- In search of a scoop in crime stories, journalists seek an angle.
- Some probe the criminal mind for an imposing motive or level of depravity.
- The need for a memorable story can exaggerate a killer’s persona, feeding myths and escalating fascination.
- However, the audience distrusts reporters who pack fiction into fact.
Recently, two true crime books featured journalists who explored the mindsets involved in sensational murder cases. Although it’s common for journalists to do this today, and much has been published about the criminal mind, journalists from the past were breaking new ground. They had no psychological training, just an instinct for story. Yet some embellished the tales, leading the way for crime reporting to become more like storytelling. When a criminal mind (or their ability to probe) fell short, they added "facts."
In Casey Sherman’s Helltown, Norman Mailer and Kurt Vonnegut competed over the developing Cape Cod, Massachusetts case of Tony Costa, who’d murdered at least four young women. Vonnegut interviewed Costa. Not yet a successful writer, he had a particular agenda to enhance his career. Mailer already had a reputation, according to Sherman’s book, so Vonnegut sought to outshine him.
In 1969, Costa had met Patricia Walsh and Mary Anne Wysocki at the rooming house where he lived. He charmed them into a ride, took them to the woods, killed them, and dismembered their bodies. He left their remains in shallow graves. Upon his arrest, he said he was innocent. To get a gig with Life magazine, Vonnegut claimed (or fabricated) a connection with Costa via his daughter. He viewed the killer as a new Jack the Ripper, setting an ominous tone, but he wrote more about the local community than about Costa. He tried again in another form but couldn't quite create the great American monster. He treated Costa as a vehicle, not as a subject worth exploring.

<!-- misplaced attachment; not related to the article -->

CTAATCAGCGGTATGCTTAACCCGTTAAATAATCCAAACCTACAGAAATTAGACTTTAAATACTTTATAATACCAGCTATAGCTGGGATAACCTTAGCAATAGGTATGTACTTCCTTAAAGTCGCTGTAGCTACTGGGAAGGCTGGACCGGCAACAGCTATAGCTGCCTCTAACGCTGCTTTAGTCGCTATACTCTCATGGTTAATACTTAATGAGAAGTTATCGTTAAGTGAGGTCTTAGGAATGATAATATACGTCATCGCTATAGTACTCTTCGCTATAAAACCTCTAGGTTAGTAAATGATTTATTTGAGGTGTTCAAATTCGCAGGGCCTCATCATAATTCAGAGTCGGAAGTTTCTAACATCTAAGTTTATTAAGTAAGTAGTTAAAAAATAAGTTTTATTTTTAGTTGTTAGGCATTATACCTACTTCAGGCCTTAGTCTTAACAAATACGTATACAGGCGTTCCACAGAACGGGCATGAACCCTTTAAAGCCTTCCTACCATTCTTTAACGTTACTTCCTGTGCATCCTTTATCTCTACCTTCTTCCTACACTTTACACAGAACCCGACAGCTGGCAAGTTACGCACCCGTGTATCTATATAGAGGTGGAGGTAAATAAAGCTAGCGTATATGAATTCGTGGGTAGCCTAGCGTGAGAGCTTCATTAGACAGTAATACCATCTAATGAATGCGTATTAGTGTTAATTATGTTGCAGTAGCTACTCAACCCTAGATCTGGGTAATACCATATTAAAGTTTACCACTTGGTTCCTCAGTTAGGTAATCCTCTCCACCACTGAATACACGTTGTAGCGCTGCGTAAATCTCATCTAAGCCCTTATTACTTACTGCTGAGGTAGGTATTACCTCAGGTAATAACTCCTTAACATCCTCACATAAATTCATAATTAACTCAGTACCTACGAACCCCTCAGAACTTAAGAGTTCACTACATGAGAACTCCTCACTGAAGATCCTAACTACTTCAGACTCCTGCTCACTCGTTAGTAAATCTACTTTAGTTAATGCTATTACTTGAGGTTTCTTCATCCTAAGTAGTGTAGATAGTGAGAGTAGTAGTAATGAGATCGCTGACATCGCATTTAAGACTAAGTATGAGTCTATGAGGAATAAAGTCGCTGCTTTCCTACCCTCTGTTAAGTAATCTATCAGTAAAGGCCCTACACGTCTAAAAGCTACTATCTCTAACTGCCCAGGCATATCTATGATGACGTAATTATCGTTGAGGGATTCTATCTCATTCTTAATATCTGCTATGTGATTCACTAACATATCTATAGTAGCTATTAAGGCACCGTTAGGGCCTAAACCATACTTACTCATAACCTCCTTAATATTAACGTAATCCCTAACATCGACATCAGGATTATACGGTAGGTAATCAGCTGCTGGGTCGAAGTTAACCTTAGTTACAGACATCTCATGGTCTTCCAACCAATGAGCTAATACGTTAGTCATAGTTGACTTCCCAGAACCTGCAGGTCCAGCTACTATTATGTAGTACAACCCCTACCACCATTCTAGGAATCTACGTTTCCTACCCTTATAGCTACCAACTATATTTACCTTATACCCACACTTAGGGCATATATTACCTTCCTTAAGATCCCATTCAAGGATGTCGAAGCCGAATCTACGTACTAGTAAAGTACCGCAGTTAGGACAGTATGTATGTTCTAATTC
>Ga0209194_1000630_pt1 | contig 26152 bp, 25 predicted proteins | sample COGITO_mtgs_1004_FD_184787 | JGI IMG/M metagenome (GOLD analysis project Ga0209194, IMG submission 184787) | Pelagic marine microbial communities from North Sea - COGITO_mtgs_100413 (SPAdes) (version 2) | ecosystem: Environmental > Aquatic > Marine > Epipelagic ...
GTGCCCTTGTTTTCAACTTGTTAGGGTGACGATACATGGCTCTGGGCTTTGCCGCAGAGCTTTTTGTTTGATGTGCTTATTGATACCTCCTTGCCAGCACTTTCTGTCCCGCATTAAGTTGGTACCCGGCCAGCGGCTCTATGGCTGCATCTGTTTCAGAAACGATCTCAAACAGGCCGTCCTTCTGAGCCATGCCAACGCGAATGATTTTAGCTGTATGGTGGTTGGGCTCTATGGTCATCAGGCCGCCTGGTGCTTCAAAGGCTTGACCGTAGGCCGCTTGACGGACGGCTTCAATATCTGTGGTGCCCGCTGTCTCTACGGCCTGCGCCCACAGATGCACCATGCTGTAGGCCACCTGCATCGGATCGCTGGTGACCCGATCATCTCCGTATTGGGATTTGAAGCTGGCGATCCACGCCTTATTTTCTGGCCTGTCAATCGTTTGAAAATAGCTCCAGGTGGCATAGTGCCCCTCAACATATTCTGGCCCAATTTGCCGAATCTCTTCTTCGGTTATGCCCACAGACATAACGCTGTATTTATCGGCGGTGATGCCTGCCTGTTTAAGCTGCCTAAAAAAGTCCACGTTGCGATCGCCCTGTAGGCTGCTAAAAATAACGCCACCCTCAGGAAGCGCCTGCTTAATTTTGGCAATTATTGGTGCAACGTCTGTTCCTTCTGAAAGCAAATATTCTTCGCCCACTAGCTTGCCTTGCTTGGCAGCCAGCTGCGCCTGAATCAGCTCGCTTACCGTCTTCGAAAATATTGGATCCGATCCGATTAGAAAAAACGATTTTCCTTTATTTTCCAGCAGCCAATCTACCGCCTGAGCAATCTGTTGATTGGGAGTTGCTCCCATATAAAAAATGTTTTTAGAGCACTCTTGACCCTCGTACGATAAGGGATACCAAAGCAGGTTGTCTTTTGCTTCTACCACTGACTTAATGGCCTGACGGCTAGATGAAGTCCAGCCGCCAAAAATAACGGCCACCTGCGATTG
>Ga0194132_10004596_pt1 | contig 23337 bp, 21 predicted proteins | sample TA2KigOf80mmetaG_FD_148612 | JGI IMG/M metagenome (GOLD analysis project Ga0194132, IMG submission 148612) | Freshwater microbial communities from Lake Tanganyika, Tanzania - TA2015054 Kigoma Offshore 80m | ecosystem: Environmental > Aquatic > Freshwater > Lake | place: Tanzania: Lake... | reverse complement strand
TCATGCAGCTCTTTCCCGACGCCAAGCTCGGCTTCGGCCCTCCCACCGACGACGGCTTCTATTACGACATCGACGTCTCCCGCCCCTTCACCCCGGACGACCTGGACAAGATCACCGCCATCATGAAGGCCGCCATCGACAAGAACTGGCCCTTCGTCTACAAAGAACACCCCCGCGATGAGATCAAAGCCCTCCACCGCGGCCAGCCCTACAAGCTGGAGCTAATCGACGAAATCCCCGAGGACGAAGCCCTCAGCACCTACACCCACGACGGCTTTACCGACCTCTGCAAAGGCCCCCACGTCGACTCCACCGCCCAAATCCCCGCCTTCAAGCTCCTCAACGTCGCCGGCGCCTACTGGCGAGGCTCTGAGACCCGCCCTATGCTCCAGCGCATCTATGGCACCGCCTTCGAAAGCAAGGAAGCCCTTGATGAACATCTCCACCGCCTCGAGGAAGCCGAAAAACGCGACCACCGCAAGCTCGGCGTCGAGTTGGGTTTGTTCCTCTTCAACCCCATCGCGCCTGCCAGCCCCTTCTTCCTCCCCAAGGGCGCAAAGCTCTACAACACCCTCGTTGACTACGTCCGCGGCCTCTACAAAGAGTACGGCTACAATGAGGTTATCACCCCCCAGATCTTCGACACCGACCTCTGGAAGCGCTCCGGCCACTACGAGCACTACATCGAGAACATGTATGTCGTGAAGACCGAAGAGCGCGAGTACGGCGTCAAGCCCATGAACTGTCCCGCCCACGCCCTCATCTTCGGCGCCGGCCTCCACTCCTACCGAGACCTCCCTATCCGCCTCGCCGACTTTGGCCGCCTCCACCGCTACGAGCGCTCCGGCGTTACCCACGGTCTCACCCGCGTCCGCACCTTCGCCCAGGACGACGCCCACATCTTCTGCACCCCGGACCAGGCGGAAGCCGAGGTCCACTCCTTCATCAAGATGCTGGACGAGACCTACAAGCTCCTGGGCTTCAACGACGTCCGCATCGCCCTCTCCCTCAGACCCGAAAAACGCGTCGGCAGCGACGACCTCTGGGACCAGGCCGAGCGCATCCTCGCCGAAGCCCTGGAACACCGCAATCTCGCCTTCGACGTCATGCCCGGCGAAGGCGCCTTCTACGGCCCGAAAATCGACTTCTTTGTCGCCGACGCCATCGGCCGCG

In The Journalist and the Murderer (1990), Janet Malcolm discussed the oddly unethical relationship that journalists have with criminal defendants. Controversially, she made journalists sound like vampires. "Every journalist who is not too stupid or too full of himself to notice what is going on,” Malcolm states, “knows that what he does is morally indefensible. He is a kind of confidence man, preying on people's vanity, ignorance or loneliness, gaining their trust and betraying them without remorse.”
Her subject was the blatant betrayal by author Joe McGinniss of former Army physician Jeffrey MacDonald, who had been convicted of the 1970 murders of his pregnant wife and two daughters. McGinniss had embedded with MacDonald’s defense team to write Fatal Vision, sharing part of his $300,000 advance and giving the impression he would offer a sympathetic portrait. Even after the conviction, he pretended to be MacDonald’s friend. Yet in his book, he characterized the physician as a narcissistic killer.
Malcolm states that McGinniss’ doubleness, being nice while knowing one’s end-product won’t be, accurately depicted journalism as a whole. “An abyss lies between the journalist’s experience of being out in the world talking to people and his experience of being alone in a room writing.” Journalists need a larger-than-life subject that will command reader attention, she says, but most people – even criminals – aren’t ready for prime time. Thus, journalists “enhance” the person or story. They add elements that will hook and persuade.